By: Peter Jančič
The voting on the Declaration on the Remembrance of the Mass Killing by Famine – Genocide in Ukraine, proposed by members of the ruling SD and Svoboda party, Jani Prednik, Predrag Baković and Borut Sajovic, took an unusual way. Along with the members of the Levica party, who were all against, led by Luka Mesec, three members of Svoboda party, Miroslav Gregorič, Martin Premk, and Monika Pekošak, also voted against the declaration. President of the National Assembly Urška Klakočar Zupančič, Mojca Pašek Šetinc and MP Franc Props registered their presence, but did not vote. A few more MPs of this party did not declare their presence, but were otherwise in the National Assembly, for example, Lena Grgurevič and Tamara Vonta.
On behalf of the government, Samuel Žbogar said before the vote that the government supports the resolution, thereby joining the condemnation of one of the cruellest crimes of the 20th century and a human tragedy that demanded indescribable victims and caused the suffering and death of millions of Ukrainians, as well as other residents of Belarus, Kazakhstan, Moldova, and other Soviet republics.
On behalf of the government, Žbogar warned that the commemoration of the 90th anniversary of the famine takes place at a time when Russia has been carrying out military aggression against Ukraine for more than a year, deliberately destroying civilian and critical infrastructure in Ukraine, including agricultural facilities, mining agricultural land, looting Ukrainian grain stocks and by making it difficult to export grain to the most vulnerable countries, thereby also causing a food crisis. Žbogar also warned that it is important to support awareness of the horrors of the Stalinist regime with the aim of preventing such atrocities from ever happening again. This preserves the memory of all the victims of the famine and expresses solidarity with the victims’ families. By adopting this declaration, Slovenia joins thirteen countries of the European Union and twelve other countries that have already adopted such declarations. France was the last member of the European Union to do so, he added.
Before the vote, all parties, with the exception of the governing Levica, announced their support. The leader of the Levica parliamentary group, Matej Tašner Vatovec, also announced that they would be against it and explained this by saying that history must be judged by historians, who are not among the MPs, and explained the opposition by saying, among other things: “The famine happened. No one can, and I hope no one will deny it either. But there is no unified opinion of the historical profession about the causes and reasons for this event. Therefore, to label it as genocide, one of the worst and most despised crimes in international law, in order to draw parallels between today’s Russian Federation and Stalin’s Soviet Union from the 1990s, is, in our opinion, irresponsible. There have been a lot of similar atrocities in modern and contemporary history, and we estimate that it would then be reasonable to start accepting declarations about any similar atrocities committed by man against another man in modern and contemporary history.”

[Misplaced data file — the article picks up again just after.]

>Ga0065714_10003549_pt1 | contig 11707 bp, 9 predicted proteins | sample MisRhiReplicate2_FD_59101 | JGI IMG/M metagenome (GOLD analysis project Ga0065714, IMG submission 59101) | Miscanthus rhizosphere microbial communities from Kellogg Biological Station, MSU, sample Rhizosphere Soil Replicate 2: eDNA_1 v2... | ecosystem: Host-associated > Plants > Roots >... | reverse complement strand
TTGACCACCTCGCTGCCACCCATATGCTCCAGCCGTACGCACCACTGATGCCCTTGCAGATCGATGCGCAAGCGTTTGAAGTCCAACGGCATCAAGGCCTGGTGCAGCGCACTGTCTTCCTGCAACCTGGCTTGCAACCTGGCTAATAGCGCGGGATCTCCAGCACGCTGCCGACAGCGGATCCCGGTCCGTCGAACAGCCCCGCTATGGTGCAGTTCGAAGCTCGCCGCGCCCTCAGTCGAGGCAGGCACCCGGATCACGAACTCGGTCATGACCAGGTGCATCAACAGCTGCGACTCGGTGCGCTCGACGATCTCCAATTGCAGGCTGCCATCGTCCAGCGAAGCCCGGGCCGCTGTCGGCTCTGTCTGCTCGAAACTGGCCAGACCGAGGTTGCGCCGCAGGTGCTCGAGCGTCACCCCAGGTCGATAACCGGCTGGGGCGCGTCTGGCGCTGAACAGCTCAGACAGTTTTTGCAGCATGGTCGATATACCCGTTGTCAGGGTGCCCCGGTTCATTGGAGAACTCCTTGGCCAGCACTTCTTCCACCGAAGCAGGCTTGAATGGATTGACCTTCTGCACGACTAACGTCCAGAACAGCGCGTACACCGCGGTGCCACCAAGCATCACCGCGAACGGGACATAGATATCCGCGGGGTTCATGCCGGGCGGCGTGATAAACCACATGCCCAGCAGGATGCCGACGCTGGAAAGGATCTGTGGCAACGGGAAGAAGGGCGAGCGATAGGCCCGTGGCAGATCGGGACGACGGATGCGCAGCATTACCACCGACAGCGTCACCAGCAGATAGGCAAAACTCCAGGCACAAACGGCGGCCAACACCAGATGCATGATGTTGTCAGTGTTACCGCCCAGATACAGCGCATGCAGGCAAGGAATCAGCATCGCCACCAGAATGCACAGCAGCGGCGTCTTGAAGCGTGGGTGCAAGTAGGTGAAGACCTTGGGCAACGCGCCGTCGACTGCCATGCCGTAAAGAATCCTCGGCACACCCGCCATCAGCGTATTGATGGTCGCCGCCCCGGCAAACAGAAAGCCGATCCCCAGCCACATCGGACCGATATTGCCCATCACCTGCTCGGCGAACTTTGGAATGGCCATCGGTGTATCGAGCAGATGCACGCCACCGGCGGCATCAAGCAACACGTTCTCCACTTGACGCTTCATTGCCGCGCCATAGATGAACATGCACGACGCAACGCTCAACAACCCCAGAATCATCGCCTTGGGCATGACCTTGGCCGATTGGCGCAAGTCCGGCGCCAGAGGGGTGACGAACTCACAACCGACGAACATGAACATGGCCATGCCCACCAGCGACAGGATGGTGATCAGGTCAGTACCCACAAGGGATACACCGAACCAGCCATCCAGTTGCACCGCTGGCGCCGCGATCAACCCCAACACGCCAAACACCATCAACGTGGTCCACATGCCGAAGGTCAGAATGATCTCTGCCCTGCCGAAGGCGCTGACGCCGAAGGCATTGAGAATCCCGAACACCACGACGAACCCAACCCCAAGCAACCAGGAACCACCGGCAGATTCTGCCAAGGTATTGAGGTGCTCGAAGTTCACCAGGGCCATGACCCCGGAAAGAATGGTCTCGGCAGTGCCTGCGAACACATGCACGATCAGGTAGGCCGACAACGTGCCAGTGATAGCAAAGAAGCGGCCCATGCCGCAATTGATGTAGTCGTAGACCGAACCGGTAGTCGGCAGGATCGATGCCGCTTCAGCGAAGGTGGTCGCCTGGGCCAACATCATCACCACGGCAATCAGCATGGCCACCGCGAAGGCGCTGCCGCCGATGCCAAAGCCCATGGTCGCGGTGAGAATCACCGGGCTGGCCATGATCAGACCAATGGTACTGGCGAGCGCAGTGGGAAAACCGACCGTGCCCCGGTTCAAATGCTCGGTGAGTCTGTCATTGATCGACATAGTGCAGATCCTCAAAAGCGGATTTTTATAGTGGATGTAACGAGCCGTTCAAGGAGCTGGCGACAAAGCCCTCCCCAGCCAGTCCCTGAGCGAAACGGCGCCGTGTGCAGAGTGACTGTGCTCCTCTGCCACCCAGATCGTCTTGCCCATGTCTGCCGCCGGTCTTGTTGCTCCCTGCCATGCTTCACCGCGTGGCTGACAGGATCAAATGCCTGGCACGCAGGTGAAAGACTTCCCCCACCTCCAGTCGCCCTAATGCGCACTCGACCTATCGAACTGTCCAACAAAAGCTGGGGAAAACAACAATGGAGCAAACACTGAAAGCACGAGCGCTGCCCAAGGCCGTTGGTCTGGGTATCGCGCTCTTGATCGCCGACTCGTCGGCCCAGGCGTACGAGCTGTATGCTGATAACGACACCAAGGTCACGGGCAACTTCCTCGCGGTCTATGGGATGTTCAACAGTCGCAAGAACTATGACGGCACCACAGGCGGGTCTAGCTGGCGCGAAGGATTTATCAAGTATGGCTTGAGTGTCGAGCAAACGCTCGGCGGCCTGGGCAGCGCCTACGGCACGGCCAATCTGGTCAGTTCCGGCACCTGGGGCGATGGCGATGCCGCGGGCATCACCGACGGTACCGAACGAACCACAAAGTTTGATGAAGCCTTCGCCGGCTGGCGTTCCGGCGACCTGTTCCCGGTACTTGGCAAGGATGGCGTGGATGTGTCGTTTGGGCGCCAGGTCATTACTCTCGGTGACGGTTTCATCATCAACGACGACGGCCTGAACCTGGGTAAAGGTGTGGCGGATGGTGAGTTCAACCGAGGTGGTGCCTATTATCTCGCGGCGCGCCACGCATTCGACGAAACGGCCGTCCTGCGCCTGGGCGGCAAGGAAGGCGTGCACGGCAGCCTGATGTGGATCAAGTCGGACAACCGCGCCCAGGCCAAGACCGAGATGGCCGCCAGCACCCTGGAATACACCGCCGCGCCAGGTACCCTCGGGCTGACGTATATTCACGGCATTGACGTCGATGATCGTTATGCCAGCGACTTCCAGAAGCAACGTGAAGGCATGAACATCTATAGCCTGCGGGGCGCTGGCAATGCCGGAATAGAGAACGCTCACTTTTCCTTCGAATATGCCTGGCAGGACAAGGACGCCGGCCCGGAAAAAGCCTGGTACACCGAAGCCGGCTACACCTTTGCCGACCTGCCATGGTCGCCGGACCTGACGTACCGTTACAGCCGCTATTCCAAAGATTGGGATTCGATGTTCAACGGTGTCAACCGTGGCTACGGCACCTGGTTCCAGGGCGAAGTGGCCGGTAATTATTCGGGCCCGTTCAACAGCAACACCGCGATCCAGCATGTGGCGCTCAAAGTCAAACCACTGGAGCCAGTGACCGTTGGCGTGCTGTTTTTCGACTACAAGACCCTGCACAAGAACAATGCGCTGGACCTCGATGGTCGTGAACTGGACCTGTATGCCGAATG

The proposal by members of the government parties and the government in support of Ukraine was supported by both opposition parties, SDS and NSi. Dejan Kaloh, on behalf of the larger SDS, warned: “At the national level, the famine has so far been recognised as genocide by Estonia, Hungary, Latvia, Lithuania, Poland, Portugal, Germany, the Czech Republic, Ireland, Bulgaria, Moldova, Australia, Canada, Colombia, Ecuador, Mexico, Paraguay, Peru, the United States and Chile. On November 14th, 2005, Lithuania adopted in the National Parliament the Declaration of the Parliament of the Republic of Lithuania in Memory of the Victims of Political Repression and Famine in Ukraine in 1932 and 1933, in which it recognises that Stalin’s totalitarian communist regime carried out a conscious, carefully planned genocide against the Ukrainian people and expresses, of course, condolences to the victims of the genocide in Ukraine during these years and solidarity with the Ukrainian people. On March 16th, 2006, Poland adopted the resolution of the Senate of the Republic of Poland on the anniversary of the famine in Ukraine, and stated in it, among other things, that the Senate of the Republic of Poland is in solidarity with the Ukrainian position that the famine of 1932 and 1933 be recognised as a crime of genocide, and to name the main perpetrators responsible for this crime. Then, on November 21st, 2018, it adopted a resolution of the Senate of the Republic of Poland on the anniversary of the famine in Ukraine. Germany, for example, in the Bundestag resolution of November 30th, 2022, which was adopted by the German parliament on November 30th, 2022, noted that famine and repression affected the whole of Ukraine, not only its grain-growing regions. From today’s perspective, the historical and political classification of genocide is obvious. The German Bundestag agrees with this classification; therefore, in the final phase of our position, the SDS Parliamentary Group will naturally support the proposed declaration and join the countries that have recognised the famine as a genocide. We also support the call for nations to raise awareness about these events and other atrocities committed by the Soviet regime by incorporating historical knowledge of them into educational and research programmes. By doing so, we aim to prevent similar tragedies in the future, because only in this way will they prove that they support the recognition of the Ukrainian famine, i.e., the mass killing by famine, as genocide and thus contribute to preventing the recurrence of similar atrocities.”
The full text of the declaration proposal, which was approved by the majority, is as follows: